'The Walking Dead' recap: Season 4, ep 11 - 17 highlights (Spoilers)
Tonight's episode of "The Walking Dead," titled "Claimed," explored the question of why Rick and company don't just settle down in the clean, comfortable environs of the last couple of weeks. It's a good enough reason, really, especially if you don't want another big fight for no reason like you got with The Governor.
In another week where the cast was split up, the writers once again elected to only reveal what was going on with about half of them; while Glenn and the newcomers started to head north on a mission of great importance (at least according to Abraham), Carl and Michonne made an emotional connection and searched for supplies ... and Rick was forced to deal with the unexpected threat of a group of intruders in the house where he was sleeping.
Check out 17 highlights from the episode "Claimed," which aired on Sunday, Feb. 23. Warning: Spoilers ahead!
1. Wasting no time
As often as not, when you leave off on a cliffhanger, you want to start back up someplace else and worm your way back to the reveal. Nothing of the sort here; we open on Abraham's truck, with Glenn and Tara having joined the trio of newcomers.
2. Tara vs. Andrea
Tara stands up to Abraham quietly, calling him out on for being disingenuous long after they're already stuck together but not actually picking a fight with him. Andrea, by contrast, disarmed them as soon as they showed up, and then got hit by Abraham for her troubles.
Tara sees that he's a bit unstable -- the big guy enjoys this. It's an interesting take, not something we've seen very much, and if Abraham sticks around on TV for as long as he did in the comics, it will be interesting to see them grapple with that. The idea of "I'm good at this, it makes me feel needed, I enjoy it" is certainly a thing that exists in the world psychologically, but in fiction we rarely see soldiers depicted that way; usually they're more tortured and doing what they do because they must.
In the comics, he was a generally good guy ... but there was a subplot where he was quietly tortured by some murders he committed earlier in the outbreak, and he had a "stop me from killing again!" moment where he felt compelled to shoot Rick instead of a walker. We'll see whether they deal with that at all.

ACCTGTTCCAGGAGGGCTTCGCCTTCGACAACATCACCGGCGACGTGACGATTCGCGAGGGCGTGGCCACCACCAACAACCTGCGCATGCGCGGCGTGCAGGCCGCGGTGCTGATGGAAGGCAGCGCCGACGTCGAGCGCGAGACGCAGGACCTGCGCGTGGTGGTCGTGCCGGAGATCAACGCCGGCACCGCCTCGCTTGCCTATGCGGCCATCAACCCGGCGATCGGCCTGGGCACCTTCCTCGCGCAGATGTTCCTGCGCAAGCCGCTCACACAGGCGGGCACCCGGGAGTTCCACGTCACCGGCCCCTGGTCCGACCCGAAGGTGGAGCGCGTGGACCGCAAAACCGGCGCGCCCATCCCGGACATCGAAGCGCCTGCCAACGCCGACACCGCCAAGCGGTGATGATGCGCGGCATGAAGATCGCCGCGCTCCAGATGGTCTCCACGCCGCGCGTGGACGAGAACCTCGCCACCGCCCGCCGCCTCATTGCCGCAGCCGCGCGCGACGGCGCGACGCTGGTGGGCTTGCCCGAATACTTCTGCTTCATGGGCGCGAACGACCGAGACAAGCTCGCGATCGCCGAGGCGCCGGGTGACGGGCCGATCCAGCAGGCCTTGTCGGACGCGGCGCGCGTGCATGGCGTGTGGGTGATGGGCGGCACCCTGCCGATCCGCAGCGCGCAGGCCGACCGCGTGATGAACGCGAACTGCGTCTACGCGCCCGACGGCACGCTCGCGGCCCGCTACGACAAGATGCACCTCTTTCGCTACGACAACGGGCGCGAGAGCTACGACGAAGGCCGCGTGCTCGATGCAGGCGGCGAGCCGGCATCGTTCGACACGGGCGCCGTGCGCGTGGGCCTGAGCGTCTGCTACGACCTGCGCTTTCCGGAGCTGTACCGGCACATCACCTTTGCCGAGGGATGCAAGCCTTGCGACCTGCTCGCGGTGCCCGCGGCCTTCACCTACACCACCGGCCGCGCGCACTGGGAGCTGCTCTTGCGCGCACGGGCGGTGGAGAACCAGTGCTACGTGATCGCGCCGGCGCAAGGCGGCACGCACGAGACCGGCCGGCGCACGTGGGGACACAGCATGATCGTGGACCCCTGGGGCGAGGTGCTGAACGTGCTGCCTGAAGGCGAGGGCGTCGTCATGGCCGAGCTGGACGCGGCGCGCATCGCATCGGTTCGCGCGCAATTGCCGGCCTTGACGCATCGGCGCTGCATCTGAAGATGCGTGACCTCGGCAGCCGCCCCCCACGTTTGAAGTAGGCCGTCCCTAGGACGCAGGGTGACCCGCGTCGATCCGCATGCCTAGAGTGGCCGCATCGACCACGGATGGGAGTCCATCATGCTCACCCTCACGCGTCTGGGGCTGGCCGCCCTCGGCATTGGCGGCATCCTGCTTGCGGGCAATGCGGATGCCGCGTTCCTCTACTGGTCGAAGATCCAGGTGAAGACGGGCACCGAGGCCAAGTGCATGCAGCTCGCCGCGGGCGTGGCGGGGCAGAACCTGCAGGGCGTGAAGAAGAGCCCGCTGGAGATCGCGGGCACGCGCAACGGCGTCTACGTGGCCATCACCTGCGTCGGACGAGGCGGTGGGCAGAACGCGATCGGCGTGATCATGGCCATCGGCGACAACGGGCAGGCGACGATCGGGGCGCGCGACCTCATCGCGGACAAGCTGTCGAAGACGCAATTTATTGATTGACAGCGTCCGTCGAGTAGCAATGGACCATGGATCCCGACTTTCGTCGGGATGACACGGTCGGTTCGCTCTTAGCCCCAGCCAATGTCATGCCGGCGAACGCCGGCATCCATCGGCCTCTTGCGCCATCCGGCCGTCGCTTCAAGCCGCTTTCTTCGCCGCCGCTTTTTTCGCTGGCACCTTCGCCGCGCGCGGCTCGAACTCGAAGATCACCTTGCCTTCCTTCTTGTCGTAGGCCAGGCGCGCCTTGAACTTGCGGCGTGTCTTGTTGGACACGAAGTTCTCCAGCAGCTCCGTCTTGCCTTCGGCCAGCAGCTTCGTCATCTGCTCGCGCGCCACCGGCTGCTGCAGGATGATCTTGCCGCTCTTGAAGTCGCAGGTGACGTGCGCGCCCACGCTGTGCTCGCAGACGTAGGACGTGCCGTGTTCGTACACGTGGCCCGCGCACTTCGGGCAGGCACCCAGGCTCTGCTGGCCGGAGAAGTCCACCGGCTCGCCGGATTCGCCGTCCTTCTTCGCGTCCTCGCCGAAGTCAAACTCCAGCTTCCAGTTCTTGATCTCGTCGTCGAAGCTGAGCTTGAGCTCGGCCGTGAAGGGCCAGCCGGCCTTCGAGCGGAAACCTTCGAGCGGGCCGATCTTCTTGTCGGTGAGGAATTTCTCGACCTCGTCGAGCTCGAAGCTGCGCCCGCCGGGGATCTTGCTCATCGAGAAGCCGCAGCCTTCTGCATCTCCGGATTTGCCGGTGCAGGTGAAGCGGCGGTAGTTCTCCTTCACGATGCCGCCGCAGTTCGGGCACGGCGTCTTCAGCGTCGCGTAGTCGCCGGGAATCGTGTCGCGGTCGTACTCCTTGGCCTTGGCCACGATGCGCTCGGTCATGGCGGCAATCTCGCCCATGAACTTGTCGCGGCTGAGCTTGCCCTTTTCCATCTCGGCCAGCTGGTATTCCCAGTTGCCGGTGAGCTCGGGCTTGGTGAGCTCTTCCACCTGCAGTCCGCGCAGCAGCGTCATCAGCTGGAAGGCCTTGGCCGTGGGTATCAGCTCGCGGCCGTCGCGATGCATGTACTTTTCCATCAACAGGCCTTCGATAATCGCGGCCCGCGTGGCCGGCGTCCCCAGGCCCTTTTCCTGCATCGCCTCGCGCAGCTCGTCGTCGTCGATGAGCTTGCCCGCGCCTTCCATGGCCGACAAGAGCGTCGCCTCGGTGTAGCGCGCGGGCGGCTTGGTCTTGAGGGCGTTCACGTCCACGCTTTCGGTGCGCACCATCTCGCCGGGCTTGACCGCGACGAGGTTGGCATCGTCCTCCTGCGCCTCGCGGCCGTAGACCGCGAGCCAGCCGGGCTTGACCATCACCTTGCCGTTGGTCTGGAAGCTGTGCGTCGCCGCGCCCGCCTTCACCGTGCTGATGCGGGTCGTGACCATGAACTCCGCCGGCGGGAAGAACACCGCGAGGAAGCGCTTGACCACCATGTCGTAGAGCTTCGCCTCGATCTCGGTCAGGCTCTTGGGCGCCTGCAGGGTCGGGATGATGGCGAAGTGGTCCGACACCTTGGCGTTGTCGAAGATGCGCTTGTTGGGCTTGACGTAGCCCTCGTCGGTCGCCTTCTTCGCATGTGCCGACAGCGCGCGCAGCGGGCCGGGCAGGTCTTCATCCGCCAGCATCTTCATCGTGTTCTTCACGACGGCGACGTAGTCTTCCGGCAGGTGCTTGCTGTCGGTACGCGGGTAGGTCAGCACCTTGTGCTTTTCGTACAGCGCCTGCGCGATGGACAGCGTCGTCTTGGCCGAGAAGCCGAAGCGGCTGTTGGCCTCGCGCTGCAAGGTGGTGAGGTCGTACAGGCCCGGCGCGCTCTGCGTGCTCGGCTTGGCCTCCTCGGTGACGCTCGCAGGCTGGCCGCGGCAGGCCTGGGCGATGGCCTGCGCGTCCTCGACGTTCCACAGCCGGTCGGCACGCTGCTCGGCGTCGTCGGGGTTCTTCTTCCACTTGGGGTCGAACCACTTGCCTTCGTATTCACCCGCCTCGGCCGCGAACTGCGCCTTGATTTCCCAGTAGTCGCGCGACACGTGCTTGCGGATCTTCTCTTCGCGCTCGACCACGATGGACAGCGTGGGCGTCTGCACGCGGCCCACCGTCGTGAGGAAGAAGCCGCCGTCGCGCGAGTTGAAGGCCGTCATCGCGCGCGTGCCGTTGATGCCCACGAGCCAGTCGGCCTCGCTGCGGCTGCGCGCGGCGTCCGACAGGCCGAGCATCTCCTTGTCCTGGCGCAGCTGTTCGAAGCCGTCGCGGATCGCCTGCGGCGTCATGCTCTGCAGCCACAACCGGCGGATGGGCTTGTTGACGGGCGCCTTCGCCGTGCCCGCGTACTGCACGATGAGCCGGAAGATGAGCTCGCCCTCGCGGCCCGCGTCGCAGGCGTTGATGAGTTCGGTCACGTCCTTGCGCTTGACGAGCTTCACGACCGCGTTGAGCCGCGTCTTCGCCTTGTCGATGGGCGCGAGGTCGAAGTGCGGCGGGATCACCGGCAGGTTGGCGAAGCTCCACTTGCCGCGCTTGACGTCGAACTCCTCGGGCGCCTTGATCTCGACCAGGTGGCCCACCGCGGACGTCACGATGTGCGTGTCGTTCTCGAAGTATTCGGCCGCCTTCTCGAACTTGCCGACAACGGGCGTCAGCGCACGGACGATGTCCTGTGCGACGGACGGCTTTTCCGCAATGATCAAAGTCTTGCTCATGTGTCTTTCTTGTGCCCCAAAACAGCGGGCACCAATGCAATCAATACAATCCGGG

3. Normal life
All the houses in this neighborhood are very clean/fancy. It's surprising that there's been no serious disturbance by prisoners, guards or roaming survivors like the ones Rick encounters.
For now, though, Michonne has clean clothes and she and Carl are eating at the table, talking about foods they hate. Even after the happy moment is shattered by Carl's memories of Judith, Rick is sleeping on a clean bed and reading recreationally.
"Is this place home?" Michonne asks. And for a short while, it seemed like it could be.
Michonne is taking on the role of Carl's best friend -- something Rick says he can't be and still be his dad. She takes it pretty seriously, too, with her "you don't seem fine" routine and later the confession of what happened to her son.
Giving him Michonne as a best friend is arguably important because in the comics, he's had somebody with whom he could have a connection all along: Sophia. She died in the TV series and it seems as though in Michonne, the writers have selected another character likely to last a really long time in order to provide Carl with a friend and a character dynamic that won't have to be reset when the other character dies.
It also seems worth noting that Michonne is telling Carl things that she never even revealed to Andrea. Whether that's by design -- they still wanted to depict her as guarded, even with her friends, whereas the Grimeses have become family to her -- or just because the writers hadn't yet decided they'd give her a kid, it works well for this episode.